From the Lunch Counter, the summit above you is not the true summit of Adams, but the false summit of Pikers Peak. The route steepens again to Pikers Peak before traversing easily for about a half mile and turning upward for the last 670′ to the summit.

Mount Adams Lookout

A grueling late summer climb in 2018.

The lookout on Mount Adams was one of the few I didn’t visit solo. My accomplished rock climber and mountaineering friend Annette, who has solo climbed Rainier and has an impressive resume of other adventures, joined me to finally tag Adams and see this elusive lookout for herself. She was also one of the few people willing to join me for what many people completely crappy, rocky climbing conditions.

We waited until late in September in 2018, when snow was mostly melted off the summit, to do a one day summit climb during a short favorable weather window. Climbing Adams in a day remains one of the toughest outings I’ve ever done, especially late in season thanks to all of the melted out volcanic rock and scree. It’s possible my knees only recently forgave me, if they did at all!

I told my friend that I will never forget the feeling of deflation when I rounded Pikers Peak and saw the real summit of Mount Adams looming far in the distance, another 670′ up. If there’s one thing I can count on with my friend Annette though, she will always inspire you to keep moving and so she kept on heading right up, knowing I would follow. That last climb to the summit was completely melted out and especially tough thanks to the volcanic scree that required two steps forward to gain one.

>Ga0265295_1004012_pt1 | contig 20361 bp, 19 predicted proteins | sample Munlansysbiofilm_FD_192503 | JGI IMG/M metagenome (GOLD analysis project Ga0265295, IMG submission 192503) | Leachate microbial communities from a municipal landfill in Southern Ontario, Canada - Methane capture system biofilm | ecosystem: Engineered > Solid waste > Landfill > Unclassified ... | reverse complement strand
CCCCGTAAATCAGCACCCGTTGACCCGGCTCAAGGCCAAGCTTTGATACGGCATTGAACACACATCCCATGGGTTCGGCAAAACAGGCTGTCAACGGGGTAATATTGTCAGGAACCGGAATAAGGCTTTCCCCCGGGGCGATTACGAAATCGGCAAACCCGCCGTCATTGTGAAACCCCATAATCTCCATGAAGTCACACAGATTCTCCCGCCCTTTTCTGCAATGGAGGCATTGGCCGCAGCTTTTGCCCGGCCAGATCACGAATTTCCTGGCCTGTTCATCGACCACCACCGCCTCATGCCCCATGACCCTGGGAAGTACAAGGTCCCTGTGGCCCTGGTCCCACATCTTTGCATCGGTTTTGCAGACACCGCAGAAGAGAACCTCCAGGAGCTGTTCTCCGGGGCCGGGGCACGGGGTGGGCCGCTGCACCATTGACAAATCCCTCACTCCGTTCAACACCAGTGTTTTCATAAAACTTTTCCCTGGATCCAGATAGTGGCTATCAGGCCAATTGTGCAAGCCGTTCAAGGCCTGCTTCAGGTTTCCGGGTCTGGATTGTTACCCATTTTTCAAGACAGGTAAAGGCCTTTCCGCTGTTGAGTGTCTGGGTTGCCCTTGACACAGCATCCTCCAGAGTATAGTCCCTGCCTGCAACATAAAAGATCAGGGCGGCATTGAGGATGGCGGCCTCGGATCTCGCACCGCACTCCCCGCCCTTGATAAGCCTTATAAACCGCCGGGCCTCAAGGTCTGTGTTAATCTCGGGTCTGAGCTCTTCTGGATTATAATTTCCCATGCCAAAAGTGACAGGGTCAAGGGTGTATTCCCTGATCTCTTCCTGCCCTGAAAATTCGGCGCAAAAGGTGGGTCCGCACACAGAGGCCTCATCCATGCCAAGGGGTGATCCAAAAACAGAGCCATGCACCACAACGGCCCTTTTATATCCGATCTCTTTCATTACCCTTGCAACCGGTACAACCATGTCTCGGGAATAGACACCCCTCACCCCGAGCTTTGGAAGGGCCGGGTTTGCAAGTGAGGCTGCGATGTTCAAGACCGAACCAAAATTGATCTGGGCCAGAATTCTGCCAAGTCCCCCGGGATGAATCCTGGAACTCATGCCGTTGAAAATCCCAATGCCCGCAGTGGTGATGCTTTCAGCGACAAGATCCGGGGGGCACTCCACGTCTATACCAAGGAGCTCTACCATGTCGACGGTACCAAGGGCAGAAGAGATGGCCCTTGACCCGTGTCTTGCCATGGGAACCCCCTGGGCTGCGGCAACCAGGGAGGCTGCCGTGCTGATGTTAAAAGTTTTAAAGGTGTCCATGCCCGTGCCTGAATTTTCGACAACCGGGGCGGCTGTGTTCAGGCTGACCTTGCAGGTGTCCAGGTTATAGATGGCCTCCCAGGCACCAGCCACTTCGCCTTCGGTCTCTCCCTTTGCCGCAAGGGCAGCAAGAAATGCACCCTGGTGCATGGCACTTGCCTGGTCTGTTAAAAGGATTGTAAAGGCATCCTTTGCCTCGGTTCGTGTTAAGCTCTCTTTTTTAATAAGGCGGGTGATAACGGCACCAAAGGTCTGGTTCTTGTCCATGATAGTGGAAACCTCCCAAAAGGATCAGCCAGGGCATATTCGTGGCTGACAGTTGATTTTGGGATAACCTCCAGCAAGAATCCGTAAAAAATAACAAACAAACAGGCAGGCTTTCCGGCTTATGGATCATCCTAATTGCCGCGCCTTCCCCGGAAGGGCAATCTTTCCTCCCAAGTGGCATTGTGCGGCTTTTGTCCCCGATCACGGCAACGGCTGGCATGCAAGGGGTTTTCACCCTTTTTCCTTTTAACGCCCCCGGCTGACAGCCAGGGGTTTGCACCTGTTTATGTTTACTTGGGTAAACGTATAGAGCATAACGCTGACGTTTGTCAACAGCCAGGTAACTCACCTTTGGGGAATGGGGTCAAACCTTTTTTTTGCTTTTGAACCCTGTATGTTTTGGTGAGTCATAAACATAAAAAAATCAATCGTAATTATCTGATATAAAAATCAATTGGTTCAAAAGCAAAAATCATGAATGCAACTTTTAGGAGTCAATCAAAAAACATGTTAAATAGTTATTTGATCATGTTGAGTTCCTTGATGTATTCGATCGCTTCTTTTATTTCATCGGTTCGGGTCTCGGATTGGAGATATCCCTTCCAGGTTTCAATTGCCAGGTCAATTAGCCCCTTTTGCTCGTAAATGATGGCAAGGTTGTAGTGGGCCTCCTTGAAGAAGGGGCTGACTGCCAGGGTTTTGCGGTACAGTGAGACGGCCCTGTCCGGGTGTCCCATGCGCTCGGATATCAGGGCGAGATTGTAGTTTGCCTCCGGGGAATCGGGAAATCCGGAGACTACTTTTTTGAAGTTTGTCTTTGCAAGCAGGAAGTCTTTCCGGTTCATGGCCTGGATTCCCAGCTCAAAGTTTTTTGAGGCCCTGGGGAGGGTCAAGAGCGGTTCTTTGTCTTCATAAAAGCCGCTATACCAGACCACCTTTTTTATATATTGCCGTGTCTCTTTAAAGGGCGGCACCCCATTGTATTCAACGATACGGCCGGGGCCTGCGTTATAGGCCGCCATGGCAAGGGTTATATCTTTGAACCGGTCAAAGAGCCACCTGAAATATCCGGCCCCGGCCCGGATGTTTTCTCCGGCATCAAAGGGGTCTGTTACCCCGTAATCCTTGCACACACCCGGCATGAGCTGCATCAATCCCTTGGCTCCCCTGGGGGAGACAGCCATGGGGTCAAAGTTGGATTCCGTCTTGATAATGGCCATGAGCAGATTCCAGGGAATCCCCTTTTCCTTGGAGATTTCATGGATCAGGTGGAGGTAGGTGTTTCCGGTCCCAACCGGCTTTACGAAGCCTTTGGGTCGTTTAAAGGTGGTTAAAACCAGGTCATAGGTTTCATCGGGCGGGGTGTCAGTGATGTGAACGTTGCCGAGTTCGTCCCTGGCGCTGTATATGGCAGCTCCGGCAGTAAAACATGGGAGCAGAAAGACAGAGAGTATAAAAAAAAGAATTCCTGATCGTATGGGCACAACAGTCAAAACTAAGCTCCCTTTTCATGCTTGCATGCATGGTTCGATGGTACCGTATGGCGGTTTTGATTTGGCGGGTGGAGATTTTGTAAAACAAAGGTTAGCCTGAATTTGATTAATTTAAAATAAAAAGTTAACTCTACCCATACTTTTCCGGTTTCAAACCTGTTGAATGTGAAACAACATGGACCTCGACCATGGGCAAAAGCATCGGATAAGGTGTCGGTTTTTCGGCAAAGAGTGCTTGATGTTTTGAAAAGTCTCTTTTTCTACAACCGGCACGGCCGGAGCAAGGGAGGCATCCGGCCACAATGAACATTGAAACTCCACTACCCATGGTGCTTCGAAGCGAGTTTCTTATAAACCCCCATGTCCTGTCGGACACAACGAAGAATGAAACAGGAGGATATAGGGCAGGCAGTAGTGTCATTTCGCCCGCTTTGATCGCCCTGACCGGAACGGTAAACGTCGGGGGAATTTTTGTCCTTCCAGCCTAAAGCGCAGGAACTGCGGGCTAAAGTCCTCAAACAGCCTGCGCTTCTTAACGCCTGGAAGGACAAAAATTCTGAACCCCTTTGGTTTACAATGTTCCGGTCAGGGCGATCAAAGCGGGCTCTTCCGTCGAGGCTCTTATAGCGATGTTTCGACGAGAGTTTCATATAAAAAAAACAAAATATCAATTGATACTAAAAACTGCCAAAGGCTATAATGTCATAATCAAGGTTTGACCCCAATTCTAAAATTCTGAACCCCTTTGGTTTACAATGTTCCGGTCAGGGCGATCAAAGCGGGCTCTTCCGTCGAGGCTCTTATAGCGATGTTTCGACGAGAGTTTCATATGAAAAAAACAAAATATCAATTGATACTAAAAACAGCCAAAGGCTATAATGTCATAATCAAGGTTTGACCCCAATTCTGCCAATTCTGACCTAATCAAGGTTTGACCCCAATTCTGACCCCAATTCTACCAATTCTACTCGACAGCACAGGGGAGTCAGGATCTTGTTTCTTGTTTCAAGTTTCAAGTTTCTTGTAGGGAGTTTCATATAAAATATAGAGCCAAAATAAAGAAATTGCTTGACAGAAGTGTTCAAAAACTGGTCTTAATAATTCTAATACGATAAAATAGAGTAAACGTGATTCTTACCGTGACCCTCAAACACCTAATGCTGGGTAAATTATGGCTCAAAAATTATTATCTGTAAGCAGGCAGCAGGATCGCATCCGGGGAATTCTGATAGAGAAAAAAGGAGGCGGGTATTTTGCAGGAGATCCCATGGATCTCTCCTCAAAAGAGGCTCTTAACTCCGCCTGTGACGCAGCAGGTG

Once I finally saw the old D-6 cupola on the summit and stood atop Adams’ lofty summit, it was well worth every step! Climbing late in the season also meant we avoided most of the crowds. We shared the summit with only two other climbers and gazed out at nature’s splendor all around us from what seemed like the top of the world.

Adams is known to be a fantastic glissade but unfortunately, climbing the summit when you can see the lookout means there isn’t enough snow to glissade! The rocky descent was murder on my arthritic knees and I swear the one mile road walk back to the trailhead seemed like miles. But, we did it and got to see this impressive historic structure that many are unaware exists on the summit.


Getting to the Mount Adams South Climb trailhead is an effort in and of itself and takes about four hours from the Seattle area. From Trout Lake, follow the Mount Adams Road north to an intersection with Forest Road 23. Continue right one mile to Forest Road 80, signed “South Climb”, and take a left. The road ends at an intersection with Forest Road 8040 and 8031. Turn right to follow Forest Road 8040 and continue past the Morrison Creek Campground to a trailhead located in the old Cold Springs Camp area. The road can be rough, so a high clearance 4WD is recommended.

The trailhead can be overflowing during the climbing season, so plan accordingly and park wisely. A bonus to climbing late in the season to visit the summit lookout is usually less crowds.